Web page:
Inspiration struck at the grocery store. For only a few dollars I purchased hundreds of dry lima beans. They worked perfectly on some printed out chessboards and the only issue was making sure they didn't end up all over the floor.

As you can see from above, I also bought some candy to reward the kids for reaching our problem of week point goal. The last few weeks, participation has been edging up again and I'm feeling good again about its function.

I also ended up borrowing a video projector so I could show the following video:

I played the first 5 minutes or so and then broke out the lima beans and had the kids work on solutions to the problem for the next 10 minutes. At the very end, I started to get questions about whether this was impossible. My response was can you come up with reasons for why that seems to be the case. We then reconvened for the back of the video. As usual media makes for very easy to manage Math Club sessions. I could very easily see running a permanent format where one did a 10 minute video every week. I particularly like the focus on math practices and proofs embedded within this clip. Its almost perfect for the kids at this stage in their math careers. Two immediately on point moments occurred first when the video asked whether it was possible to prove something impossible. I heard a lot of "yes' murmurs from the room. Then later on when the video started talking about the infinite geometric series 1 + 1/2 + 1/4 ... I stopped to ask the kids what they thought that ended up summing to. Sure enough as the video would call out most answers were a fractional bit less than 2.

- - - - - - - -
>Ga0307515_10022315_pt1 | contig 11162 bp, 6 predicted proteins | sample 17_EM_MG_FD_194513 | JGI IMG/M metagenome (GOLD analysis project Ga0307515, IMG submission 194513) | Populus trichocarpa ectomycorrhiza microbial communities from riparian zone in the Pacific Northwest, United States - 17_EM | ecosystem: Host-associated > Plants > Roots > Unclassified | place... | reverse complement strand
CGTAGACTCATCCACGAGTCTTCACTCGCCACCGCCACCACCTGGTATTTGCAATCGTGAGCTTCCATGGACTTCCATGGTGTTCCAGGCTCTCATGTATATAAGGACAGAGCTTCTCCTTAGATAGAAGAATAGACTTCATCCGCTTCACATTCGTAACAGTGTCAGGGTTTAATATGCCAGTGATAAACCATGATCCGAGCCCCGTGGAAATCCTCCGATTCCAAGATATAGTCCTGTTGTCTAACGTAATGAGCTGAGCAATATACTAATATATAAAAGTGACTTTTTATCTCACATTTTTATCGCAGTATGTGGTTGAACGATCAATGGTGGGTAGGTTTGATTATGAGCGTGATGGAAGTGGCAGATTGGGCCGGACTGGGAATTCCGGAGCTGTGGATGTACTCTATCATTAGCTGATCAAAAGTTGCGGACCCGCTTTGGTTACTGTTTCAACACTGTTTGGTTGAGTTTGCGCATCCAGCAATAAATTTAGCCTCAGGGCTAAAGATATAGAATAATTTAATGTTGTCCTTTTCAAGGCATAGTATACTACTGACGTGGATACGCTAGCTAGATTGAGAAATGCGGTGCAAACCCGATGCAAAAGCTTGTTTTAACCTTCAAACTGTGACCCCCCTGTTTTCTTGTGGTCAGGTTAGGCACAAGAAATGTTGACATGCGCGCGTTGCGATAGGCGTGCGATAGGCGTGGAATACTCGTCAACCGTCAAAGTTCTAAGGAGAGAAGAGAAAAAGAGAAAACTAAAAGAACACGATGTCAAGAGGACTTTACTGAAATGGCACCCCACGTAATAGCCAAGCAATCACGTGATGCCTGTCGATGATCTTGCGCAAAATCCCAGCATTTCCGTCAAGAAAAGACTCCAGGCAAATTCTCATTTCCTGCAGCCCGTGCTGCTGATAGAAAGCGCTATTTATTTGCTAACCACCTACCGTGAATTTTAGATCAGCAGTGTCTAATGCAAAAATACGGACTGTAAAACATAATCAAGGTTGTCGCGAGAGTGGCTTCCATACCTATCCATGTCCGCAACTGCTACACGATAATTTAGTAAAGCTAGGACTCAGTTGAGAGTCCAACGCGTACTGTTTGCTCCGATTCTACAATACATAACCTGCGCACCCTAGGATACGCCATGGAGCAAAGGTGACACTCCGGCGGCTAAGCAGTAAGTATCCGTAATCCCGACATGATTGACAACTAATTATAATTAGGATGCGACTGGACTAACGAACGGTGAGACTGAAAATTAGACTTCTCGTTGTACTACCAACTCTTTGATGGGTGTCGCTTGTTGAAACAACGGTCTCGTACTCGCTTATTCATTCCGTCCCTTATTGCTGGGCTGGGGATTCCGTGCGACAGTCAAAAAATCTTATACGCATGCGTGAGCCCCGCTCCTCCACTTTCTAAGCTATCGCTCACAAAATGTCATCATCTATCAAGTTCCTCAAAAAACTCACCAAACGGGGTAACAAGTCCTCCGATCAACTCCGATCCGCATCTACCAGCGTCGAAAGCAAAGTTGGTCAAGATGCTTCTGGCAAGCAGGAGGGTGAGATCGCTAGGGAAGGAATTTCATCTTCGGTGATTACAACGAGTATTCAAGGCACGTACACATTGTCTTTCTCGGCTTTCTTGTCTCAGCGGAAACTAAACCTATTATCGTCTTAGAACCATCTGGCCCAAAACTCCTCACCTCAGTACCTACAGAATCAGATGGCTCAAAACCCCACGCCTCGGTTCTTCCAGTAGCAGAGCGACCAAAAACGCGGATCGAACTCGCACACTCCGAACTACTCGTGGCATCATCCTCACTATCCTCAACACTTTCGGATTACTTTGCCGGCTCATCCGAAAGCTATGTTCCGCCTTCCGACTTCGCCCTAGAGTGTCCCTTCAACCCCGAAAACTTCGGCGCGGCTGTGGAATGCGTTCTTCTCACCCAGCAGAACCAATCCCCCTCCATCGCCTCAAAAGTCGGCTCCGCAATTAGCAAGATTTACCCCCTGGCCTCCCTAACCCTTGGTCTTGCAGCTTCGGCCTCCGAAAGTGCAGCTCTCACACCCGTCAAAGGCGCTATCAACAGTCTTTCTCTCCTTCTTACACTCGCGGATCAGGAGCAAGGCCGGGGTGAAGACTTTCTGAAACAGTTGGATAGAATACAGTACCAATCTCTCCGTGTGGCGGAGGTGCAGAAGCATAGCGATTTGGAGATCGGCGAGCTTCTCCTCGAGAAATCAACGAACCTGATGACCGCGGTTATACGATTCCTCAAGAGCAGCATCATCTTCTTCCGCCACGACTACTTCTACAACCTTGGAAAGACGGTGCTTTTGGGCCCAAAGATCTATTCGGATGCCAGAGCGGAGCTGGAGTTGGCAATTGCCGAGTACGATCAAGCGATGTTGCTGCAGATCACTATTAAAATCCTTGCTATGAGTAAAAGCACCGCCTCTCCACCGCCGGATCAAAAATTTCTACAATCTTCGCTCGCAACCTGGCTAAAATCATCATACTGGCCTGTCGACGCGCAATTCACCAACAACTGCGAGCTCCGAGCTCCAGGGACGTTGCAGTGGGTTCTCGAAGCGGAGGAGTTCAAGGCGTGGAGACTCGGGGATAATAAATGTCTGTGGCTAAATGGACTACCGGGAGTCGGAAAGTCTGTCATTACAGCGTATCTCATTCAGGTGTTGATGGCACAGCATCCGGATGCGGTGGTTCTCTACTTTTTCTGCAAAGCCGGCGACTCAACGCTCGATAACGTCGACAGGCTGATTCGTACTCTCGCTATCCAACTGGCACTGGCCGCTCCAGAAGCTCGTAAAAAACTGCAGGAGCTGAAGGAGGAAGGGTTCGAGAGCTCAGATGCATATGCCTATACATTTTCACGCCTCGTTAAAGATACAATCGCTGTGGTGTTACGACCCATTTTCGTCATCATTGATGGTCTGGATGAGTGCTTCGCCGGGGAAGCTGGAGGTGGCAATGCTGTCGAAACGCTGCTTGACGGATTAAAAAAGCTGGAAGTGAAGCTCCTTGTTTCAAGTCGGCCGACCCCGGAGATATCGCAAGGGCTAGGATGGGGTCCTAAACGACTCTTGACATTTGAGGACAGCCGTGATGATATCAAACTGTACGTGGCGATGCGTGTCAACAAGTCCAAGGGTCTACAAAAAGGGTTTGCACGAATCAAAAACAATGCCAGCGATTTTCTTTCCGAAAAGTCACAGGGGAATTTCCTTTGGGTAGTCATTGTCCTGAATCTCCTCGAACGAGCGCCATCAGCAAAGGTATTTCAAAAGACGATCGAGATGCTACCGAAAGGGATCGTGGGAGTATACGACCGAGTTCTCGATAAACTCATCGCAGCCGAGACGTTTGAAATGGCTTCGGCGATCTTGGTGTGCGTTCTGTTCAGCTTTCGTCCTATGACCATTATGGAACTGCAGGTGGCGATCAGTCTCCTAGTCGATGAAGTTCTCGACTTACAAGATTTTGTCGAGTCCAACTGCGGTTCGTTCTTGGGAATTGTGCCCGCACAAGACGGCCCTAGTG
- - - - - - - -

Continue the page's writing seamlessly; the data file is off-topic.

For the last 20 minutes or so we then turned to the Knight's Tour Problem. I explained the basic rules in a huddle, promised everyone this puzzle was solvable and then everyone was off.

All told, I was very satisfied with the engagement again this week. I have another Olympiad coming up in a few weeks but I hope to repeat another "pure" Math Circle session before then.

Bonus: http://www.msri.org/attachments/jrmf/activities/ChessCovers.pdf

P.O.T.W:

a pythagorean puzzle from @solvemymaths.

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